A screenplay is just a bunch of scenes strung together. Anyone who says otherwise has clearly not read this blog post.
To completely oversimplify it, you write some scenes to set up your story, then you write a BUNCH of scenes to complicate your story and make everyone think the lead character is screwed, and finally you put a few more scenes to rescue the lead and end your story satisfyingly. That’s whatcha call a 3-act structure.
Needless to say, your scenes need to be incredible. So incredible that the thought of writing them completely cripples you with fear and self-doubt.
But when you’re taking a class, you got these things called deadlines. So you figure a way to skirt around the inevitable mental obstacles. I’d like to share mine with you, if you don’t mind.
Step 1: Take the “What Do I Care About?” Quiz
Question: What do I care about less, the possibility of writing a crummy scene, or the certainty of falling behind in my work and hating my own guts tomorrow morning?
If you chose ‘writing a crummy scene’ then proceed to Step 2. If you chose ‘hating my own guts’ then go ahead and put on sweatpants because it’s gonna be a Ben&Jerry’s-in-bed kind of day.
Step 2: Do a dance
Seriously. It will help you loosen up and make you feel a little more creative. Music is optional. If you must take six minutes to scoot through your playlist for something suitable, then skip it.
Step 3 (and most important): Think
Do you know what this scene is about? If not, think about it a little. Feel free to let your thoughts come out on the page, so you can read what you’re thinking and save any thoughts that might otherwise get away from you.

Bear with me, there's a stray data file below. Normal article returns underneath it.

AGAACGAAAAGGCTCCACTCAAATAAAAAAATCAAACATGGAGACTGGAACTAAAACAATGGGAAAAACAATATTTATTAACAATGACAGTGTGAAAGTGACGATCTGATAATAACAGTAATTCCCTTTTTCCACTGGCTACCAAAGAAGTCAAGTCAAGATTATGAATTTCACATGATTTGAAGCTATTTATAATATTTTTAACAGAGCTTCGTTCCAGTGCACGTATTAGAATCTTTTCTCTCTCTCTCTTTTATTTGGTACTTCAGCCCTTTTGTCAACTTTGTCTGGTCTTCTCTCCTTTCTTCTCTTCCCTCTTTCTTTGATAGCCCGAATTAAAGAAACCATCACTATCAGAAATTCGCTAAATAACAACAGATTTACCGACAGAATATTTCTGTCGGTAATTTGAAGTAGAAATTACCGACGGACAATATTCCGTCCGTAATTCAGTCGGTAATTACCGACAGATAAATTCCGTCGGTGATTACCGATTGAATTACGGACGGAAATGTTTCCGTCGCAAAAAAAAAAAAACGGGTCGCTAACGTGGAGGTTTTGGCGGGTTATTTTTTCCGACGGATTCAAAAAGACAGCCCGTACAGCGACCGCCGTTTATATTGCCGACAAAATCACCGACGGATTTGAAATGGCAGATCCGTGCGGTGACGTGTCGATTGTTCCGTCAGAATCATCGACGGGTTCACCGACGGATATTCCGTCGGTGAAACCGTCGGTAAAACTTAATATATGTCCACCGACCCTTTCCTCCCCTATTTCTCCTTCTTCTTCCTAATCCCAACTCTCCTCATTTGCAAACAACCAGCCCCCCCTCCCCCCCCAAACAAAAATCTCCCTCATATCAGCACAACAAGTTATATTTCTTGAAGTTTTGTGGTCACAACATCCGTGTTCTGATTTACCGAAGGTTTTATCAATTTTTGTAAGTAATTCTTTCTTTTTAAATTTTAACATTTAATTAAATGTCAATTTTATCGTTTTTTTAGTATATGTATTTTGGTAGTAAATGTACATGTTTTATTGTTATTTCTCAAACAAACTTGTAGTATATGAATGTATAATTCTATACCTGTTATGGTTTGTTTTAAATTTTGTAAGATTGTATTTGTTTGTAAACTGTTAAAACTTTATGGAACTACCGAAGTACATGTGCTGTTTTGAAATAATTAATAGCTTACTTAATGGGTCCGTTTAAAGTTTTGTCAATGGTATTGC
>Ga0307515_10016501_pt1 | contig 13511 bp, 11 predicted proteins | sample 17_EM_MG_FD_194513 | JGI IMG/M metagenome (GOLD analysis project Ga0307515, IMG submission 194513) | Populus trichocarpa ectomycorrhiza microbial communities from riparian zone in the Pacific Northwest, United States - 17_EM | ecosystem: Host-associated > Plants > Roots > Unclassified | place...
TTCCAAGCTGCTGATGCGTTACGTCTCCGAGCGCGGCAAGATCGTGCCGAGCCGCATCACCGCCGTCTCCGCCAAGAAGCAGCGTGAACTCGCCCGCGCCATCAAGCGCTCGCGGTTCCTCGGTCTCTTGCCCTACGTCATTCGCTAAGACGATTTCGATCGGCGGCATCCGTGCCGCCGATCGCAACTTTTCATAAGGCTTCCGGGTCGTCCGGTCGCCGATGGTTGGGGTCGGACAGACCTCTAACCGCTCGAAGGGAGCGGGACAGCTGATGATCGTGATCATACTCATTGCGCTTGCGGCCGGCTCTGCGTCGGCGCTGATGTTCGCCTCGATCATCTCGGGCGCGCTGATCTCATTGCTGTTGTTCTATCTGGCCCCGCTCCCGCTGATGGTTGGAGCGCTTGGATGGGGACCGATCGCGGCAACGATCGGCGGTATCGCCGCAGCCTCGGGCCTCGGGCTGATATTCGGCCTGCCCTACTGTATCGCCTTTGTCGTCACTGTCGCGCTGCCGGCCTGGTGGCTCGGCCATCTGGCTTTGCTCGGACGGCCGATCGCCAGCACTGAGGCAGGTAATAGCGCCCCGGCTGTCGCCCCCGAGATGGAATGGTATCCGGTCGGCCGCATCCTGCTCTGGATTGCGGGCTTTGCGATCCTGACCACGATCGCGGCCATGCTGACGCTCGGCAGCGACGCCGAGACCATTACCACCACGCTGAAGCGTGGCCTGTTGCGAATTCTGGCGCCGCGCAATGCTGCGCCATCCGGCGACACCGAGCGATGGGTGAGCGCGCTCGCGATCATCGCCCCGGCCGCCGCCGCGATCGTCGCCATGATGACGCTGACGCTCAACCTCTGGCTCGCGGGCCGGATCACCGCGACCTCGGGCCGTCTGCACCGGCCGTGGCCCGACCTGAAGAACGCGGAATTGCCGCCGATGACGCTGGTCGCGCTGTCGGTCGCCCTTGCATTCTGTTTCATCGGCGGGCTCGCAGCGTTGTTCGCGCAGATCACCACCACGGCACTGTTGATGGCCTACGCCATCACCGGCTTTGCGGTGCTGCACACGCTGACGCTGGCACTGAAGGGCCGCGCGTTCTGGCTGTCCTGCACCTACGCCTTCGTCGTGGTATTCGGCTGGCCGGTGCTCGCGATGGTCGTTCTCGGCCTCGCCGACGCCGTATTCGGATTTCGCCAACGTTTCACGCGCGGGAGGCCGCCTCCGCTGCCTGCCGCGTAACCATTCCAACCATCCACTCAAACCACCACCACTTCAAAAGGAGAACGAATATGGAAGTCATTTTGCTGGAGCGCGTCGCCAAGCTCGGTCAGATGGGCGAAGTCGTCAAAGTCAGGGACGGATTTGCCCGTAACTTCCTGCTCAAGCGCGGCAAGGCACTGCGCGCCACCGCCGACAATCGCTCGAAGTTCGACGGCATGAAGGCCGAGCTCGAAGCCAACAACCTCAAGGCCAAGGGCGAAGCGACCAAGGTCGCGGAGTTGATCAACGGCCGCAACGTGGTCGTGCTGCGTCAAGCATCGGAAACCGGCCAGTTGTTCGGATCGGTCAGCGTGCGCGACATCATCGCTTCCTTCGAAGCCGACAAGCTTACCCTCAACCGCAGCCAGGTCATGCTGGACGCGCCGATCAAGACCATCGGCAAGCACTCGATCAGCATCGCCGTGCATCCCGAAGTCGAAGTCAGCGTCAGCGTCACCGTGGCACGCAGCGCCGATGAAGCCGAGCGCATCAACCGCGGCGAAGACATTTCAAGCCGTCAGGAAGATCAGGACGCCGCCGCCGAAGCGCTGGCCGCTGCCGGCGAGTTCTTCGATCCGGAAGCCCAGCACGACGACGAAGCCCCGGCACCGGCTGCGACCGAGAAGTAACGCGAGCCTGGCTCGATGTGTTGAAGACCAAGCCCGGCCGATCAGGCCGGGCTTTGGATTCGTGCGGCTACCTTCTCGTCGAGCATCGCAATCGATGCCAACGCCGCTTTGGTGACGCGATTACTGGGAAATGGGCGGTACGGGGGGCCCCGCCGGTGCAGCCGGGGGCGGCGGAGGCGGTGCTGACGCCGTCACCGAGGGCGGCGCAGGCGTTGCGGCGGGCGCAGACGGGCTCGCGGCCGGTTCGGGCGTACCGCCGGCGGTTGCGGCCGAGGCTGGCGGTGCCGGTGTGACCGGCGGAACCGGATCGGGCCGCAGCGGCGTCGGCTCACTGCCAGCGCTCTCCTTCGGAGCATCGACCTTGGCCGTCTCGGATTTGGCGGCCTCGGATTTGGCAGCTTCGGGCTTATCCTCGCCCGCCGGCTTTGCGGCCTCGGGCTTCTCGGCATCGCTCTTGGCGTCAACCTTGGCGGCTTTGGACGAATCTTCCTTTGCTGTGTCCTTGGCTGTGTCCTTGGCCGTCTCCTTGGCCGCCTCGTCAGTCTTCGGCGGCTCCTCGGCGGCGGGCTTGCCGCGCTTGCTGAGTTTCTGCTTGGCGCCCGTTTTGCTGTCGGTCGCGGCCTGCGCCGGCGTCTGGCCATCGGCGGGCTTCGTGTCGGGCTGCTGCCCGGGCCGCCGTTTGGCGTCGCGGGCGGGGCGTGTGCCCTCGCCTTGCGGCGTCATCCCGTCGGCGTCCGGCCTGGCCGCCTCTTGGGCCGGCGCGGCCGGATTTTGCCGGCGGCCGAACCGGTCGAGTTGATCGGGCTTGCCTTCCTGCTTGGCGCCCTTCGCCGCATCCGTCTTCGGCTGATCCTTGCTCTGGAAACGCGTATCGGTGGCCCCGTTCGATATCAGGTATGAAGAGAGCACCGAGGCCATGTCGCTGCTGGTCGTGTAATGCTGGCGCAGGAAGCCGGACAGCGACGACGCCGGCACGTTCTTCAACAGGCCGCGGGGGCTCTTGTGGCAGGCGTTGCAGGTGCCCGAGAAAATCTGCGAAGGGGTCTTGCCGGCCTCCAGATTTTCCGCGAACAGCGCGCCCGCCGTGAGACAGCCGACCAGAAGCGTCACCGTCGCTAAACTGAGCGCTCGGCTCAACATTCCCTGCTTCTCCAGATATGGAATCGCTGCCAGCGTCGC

Say you need to write something about your lead character, John. John is about to do four hundred hours of community service, but something has to come right before that. Once you have some sort of idea of the transition you want to make, move along to Step 4.
Step 4: Outline
Just three lines: Beginning, Middle, End.
John tells Peggy he is really looking forward to community service. Peggy’s boyfriend Butch appears and gets the wrong idea. John gets a black eye and has an epiphany about the relationship between observational conclusions and underlying realities.
I have to say, employing this step in my writing process has been so freeing. It gives me a bony structure on which to drape the eloquent folds of my action and dialogue.
Step 5: Expand
Put in the stuff people say or do, and tada! You have a scene.
Just add like fifty more, and you’re all done.
The end result might be brilliant, it might be terrible, but that is what editing is all about. At least you have something! And really, I believe the motivational power of ‘something’ is really quite synergistic.
I’ll end with this piece from my new favorite artist, Ceslovas Cesnakevicius, because I think it is cool and adventurous. And I love elephants.